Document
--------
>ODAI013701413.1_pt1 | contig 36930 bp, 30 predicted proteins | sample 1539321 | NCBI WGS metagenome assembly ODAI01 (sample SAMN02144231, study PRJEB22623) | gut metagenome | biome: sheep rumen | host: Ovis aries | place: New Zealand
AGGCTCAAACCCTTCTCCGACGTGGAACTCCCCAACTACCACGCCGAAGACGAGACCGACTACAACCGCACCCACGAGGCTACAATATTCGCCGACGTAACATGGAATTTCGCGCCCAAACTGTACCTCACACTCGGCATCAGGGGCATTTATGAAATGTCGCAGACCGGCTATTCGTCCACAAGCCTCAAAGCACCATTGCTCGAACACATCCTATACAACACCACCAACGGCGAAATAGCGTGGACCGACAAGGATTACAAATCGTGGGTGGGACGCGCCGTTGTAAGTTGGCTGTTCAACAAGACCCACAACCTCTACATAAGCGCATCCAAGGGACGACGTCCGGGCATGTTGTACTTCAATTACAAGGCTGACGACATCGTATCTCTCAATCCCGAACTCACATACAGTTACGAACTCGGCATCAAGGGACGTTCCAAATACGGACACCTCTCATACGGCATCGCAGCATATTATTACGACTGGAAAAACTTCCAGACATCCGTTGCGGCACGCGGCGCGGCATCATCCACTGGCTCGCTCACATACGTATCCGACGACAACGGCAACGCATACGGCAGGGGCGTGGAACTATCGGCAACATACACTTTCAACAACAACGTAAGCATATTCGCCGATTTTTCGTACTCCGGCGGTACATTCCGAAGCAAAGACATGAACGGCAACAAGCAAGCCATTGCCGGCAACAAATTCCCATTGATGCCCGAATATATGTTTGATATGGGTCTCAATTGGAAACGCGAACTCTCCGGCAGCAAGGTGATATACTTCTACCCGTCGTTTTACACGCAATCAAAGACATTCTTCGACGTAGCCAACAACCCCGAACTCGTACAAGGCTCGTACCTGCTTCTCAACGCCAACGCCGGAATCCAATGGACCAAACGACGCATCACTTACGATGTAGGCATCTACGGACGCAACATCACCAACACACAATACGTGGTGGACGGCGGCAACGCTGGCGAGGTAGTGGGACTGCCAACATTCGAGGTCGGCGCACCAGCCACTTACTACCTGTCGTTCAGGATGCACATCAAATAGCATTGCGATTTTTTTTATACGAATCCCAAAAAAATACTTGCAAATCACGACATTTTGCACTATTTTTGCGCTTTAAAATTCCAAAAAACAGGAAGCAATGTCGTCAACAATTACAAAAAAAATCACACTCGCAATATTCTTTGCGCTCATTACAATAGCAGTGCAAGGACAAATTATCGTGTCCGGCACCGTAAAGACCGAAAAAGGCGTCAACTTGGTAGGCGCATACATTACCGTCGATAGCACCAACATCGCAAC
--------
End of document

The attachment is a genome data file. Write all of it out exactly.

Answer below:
>ODAI013701413.1_pt1 | contig 36930 bp, 30 predicted proteins | sample 1539321 | NCBI WGS metagenome assembly ODAI01 (sample SAMN02144231, study PRJEB22623) | gut metagenome | biome: sheep rumen | host: Ovis aries | place: New Zealand
AGGCTCAAACCCTTCTCCGACGTGGAACTCCCCAACTACCACGCCGAAGACGAGACCGACTACAACCGCACCCACGAGGCTACAATATTCGCCGACGTAACATGGAATTTCGCGCCCAAACTGTACCTCACACTCGGCATCAGGGGCATTTATGAAATGTCGCAGACCGGCTATTCGTCCACAAGCCTCAAAGCACCATTGCTCGAACACATCCTATACAACACCACCAACGGCGAAATAGCGTGGACCGACAAGGATTACAAATCGTGGGTGGGACGCGCCGTTGTAAGTTGGCTGTTCAACAAGACCCACAACCTCTACATAAGCGCATCCAAGGGACGACGTCCGGGCATGTTGTACTTCAATTACAAGGCTGACGACATCGTATCTCTCAATCCCGAACTCACATACAGTTACGAACTCGGCATCAAGGGACGTTCCAAATACGGACACCTCTCATACGGCATCGCAGCATATTATTACGACTGGAAAAACTTCCAGACATCCGTTGCGGCACGCGGCGCGGCATCATCCACTGGCTCGCTCACATACGTATCCGACGACAACGGCAACGCATACGGCAGGGGCGTGGAACTATCGGCAACATACACTTTCAACAACAACGTAAGCATATTCGCCGATTTTTCGTACTCCGGCGGTACATTCCGAAGCAAAGACATGAACGGCAACAAGCAAGCCATTGCCGGCAACAAATTCCCATTGATGCCCGAATATATGTTTGATATGGGTCTCAATTGGAAACGCGAACTCTCCGGCAGCAAGGTGATATACTTCTACCCGTCGTTTTACACGCAATCAAAGACATTCTTCGACGTAGCCAACAACCCCGAACTCGTACAAGGCTCGTACCTGCTTCTCAACGCCAACGCCGGAATCCAATGGACCAAACGACGCATCACTTACGATGTAGGCATCTACGGACGCAACATCACCAACACACAATACGTGGTGGACGGCGGCAACGCTGGCGAGGTAGTGGGACTGCCAACATTCGAGGTCGGCGCACCAGCCACTTACTACCTGTCGTTCAGGATGCACATCAAATAGCATTGCGATTTTTTTTATACGAATCCCAAAAAAATACTTGCAAATCACGACATTTTGCACTATTTTTGCGCTTTAAAATTCCAAAAAACAGGAAGCAATGTCGTCAACAATTACAAAAAAAATCACACTCGCAATATTCTTTGCGCTCATTACAATAGCAGTGCAAGGACAAATTATCGTGTCCGGCACCGTAAAGACCGAAAAAGGCGTCAACTTGGTAGGCGCATACATTACCGTCGATAGCACCAACATCGCAAC